The Sun Fire 12K fits between Sun's midrange Sun Fire 6800 and Sun Fire 15K servers, and features the Uniboard -- an interchangeable CPU/memory board shared across all Sun servers from the Sun Fire Midframes to the 15K. It supports up to nine Dynamic System Domains and up to 52 900 MHz UltraSPARC III processors, and offers 288 GB of memory. It runs on Solaris 8.
Other features include high-speed Fireplane Interconnect, hardware redundancy, online and on-the-fly service and upgrades, Sun Enterprise and Professional Services, StorEdge solutions, and the ability to field upgrade to the Sun Fire 15K.
The server targets the midrange market which has traditionally been a playground for IBM and Hewlett-Packard, but with this release Sun plans to take the space away from them.
Sun calls the 12K its "Regatta Killer" and points to the Uniboard CPU/memory board as the proof. Because the Uniboard is transportable and interchangeable among all of Sun's Sun Fire 3800-15K systems, the company said it drives down the cost of application provisioning and is a key differentiator for customers looking to lower total cost of ownership and improve return on investment. The company said the Uniboard packaging allows customers to plan and manage entire application deployments rather than focus on one system at a time. Additionally, the Dynamic System Domains are intended to enable flexible resource management in the enterprise.
"With the Sun Fire 12K server, Sun will capitalize on a previously untapped market segment," said Rich Partridge, enterprise systems analyst at D.H. Brown Associates. "By employing the same technology as found in their well-received Sun Fire 15K, Sun now provides enterprise-class dynamic partitioning and concurrent serviceability at an attractive $500,000 price tag. The scalability of the Sun Fire 12K, along with its easy upgrade to the Sun Fire 15K, offers substantial performance headroom with investment protection."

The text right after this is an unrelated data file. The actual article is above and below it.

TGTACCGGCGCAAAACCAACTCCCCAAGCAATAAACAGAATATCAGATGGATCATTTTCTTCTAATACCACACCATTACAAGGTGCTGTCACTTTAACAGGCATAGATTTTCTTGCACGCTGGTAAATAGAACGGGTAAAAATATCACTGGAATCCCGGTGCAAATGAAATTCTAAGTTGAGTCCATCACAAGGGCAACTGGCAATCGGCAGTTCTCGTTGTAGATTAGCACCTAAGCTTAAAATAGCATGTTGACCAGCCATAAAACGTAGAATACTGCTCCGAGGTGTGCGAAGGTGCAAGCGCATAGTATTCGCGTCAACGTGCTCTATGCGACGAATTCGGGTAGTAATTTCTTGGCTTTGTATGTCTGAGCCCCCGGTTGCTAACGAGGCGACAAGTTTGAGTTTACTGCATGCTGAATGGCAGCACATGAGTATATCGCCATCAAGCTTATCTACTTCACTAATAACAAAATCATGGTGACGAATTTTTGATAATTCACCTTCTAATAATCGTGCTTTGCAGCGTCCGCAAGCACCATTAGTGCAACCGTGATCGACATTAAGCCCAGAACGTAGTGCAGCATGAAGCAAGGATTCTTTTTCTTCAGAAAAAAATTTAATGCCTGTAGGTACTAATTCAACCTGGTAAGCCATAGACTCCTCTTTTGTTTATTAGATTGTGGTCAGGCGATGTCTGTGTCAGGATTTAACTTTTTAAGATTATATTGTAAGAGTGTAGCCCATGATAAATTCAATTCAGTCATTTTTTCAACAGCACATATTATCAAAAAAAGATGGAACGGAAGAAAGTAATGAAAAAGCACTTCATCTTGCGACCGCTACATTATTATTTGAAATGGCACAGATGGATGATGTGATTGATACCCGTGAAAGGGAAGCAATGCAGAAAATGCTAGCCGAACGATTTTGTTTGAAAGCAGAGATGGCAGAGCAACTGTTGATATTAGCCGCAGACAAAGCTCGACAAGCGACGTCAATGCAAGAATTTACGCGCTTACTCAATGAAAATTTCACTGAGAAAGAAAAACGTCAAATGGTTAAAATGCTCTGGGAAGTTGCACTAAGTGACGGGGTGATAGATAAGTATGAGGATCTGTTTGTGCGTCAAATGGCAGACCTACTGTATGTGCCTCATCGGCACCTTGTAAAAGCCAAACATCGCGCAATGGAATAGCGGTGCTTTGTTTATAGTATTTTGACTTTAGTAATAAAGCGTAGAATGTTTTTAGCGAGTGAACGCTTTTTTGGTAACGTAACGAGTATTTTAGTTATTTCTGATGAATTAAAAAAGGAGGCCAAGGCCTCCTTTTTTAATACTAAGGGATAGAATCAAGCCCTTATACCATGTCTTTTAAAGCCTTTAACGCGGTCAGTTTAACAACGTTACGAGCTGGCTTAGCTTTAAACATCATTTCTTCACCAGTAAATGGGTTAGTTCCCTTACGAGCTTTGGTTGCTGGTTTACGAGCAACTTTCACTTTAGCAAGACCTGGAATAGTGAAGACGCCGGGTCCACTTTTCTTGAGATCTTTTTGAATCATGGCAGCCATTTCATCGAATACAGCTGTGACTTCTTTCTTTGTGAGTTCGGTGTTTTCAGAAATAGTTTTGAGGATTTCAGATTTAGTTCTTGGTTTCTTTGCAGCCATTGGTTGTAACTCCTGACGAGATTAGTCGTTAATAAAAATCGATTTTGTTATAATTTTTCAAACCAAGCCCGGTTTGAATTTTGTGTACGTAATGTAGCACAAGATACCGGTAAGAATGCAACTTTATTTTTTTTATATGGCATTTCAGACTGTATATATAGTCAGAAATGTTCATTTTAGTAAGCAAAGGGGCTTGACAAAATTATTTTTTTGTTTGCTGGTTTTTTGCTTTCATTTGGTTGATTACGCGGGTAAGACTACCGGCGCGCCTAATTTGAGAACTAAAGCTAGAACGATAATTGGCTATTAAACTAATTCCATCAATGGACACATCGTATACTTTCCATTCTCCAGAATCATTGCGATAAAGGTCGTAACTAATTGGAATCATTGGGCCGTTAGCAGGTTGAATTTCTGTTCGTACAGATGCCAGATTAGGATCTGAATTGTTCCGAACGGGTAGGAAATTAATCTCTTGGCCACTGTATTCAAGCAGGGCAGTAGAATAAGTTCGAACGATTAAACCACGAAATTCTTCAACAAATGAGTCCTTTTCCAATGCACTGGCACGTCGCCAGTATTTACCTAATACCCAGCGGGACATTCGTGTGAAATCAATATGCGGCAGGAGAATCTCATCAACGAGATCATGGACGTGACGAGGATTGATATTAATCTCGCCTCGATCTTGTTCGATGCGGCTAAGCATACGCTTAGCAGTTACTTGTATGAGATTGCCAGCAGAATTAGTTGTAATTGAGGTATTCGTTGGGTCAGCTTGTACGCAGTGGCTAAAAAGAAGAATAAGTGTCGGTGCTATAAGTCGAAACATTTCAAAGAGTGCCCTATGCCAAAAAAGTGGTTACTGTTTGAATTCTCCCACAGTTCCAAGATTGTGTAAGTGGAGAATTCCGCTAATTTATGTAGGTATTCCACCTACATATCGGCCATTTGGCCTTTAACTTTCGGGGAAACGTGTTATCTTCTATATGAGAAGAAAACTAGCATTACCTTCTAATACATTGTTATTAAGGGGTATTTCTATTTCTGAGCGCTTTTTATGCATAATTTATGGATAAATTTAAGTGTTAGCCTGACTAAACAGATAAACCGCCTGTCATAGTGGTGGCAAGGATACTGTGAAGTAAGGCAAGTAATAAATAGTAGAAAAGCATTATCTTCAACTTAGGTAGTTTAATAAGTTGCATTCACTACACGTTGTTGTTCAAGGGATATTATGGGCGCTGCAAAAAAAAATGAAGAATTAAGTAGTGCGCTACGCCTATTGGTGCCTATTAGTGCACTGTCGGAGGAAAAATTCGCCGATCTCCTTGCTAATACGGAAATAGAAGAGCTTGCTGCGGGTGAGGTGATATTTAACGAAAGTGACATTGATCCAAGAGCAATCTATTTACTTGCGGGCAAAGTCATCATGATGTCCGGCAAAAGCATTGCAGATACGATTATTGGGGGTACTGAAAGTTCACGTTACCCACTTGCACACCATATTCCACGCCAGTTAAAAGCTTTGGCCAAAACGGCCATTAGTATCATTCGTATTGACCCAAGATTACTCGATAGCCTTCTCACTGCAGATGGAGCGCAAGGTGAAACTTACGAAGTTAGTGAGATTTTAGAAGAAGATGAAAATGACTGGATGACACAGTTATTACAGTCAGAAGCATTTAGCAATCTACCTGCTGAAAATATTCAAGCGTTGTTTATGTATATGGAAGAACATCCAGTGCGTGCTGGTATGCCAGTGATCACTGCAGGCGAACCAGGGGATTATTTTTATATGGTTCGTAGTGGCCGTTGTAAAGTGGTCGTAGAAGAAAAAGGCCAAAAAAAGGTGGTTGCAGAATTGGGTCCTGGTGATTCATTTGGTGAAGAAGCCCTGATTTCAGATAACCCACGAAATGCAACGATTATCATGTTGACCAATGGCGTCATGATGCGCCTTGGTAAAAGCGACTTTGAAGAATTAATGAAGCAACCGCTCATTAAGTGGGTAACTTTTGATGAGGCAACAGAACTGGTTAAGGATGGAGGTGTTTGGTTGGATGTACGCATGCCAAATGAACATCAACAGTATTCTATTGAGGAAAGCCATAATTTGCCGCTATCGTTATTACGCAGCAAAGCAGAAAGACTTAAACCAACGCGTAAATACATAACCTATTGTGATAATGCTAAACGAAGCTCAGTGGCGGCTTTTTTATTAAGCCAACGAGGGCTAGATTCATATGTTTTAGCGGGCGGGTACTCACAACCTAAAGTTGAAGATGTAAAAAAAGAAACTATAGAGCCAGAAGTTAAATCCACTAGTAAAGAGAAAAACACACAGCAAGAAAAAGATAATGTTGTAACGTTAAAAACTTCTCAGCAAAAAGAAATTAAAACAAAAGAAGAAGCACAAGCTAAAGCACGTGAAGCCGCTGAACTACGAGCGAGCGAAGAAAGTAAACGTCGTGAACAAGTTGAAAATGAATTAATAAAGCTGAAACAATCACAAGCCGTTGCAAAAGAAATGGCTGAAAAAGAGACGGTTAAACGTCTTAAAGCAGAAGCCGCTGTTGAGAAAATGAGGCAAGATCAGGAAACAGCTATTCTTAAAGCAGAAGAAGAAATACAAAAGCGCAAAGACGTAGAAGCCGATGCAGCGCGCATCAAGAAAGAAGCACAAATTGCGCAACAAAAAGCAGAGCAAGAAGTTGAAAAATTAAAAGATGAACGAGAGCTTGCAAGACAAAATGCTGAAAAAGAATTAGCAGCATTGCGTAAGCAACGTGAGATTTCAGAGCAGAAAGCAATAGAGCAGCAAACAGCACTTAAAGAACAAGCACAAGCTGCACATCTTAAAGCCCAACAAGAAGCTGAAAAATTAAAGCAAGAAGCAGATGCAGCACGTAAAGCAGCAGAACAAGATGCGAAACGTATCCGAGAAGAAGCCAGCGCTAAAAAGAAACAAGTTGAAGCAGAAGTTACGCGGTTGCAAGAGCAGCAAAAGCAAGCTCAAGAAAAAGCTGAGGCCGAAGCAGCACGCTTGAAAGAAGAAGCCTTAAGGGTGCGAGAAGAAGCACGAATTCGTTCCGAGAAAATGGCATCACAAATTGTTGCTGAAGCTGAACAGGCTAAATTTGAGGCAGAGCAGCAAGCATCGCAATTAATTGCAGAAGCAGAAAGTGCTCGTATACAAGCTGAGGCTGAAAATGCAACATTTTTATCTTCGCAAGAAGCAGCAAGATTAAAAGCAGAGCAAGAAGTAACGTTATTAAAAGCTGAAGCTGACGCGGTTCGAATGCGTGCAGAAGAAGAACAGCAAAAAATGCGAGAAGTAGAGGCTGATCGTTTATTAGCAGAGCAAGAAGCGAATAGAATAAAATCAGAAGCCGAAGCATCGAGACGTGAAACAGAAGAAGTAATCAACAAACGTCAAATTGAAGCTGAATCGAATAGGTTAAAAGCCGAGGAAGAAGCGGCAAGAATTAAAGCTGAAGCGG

Also, Sun said that unlike IBM's pSeries technology, its technology and common system components allow for on-the-fly upgrade capability that allow data centers to scale according to peak demand, while its design architecture allows for mixed CPU support.
In fact, Sun claimed that its 12K blows the comparable IBM p690 out of the water, featuring memory bandwidth of 29 GB/s as opposed to 21 GB/s, and I/O bandwidth of 7 GB/s as opposed to 4.8 GB/s.
"The performance of a p690 is a lot like buying a junk bond," Khan said. "In other words, buyer beware."
The statement was an allusion to IBM's server-on-a-chip technology, which places 2 CPUs on a single chip. The p690 supports up to 16 of these chips. However, Khan said that because those dual CPUs need to share resources, customers are only getting effective CPUs per chip of between 1.5 and 1.8. According to Khan, that means p690 customers are only getting about 24 to 28 total effective CPUs, as opposed to the 52 they would get with the 12K.
"We think that the p690, on a good day, is slightly faster than our 6800," Khan said.
Sun is targeting the 12K at enterprises looking at server consolidation and mainframe rehosting.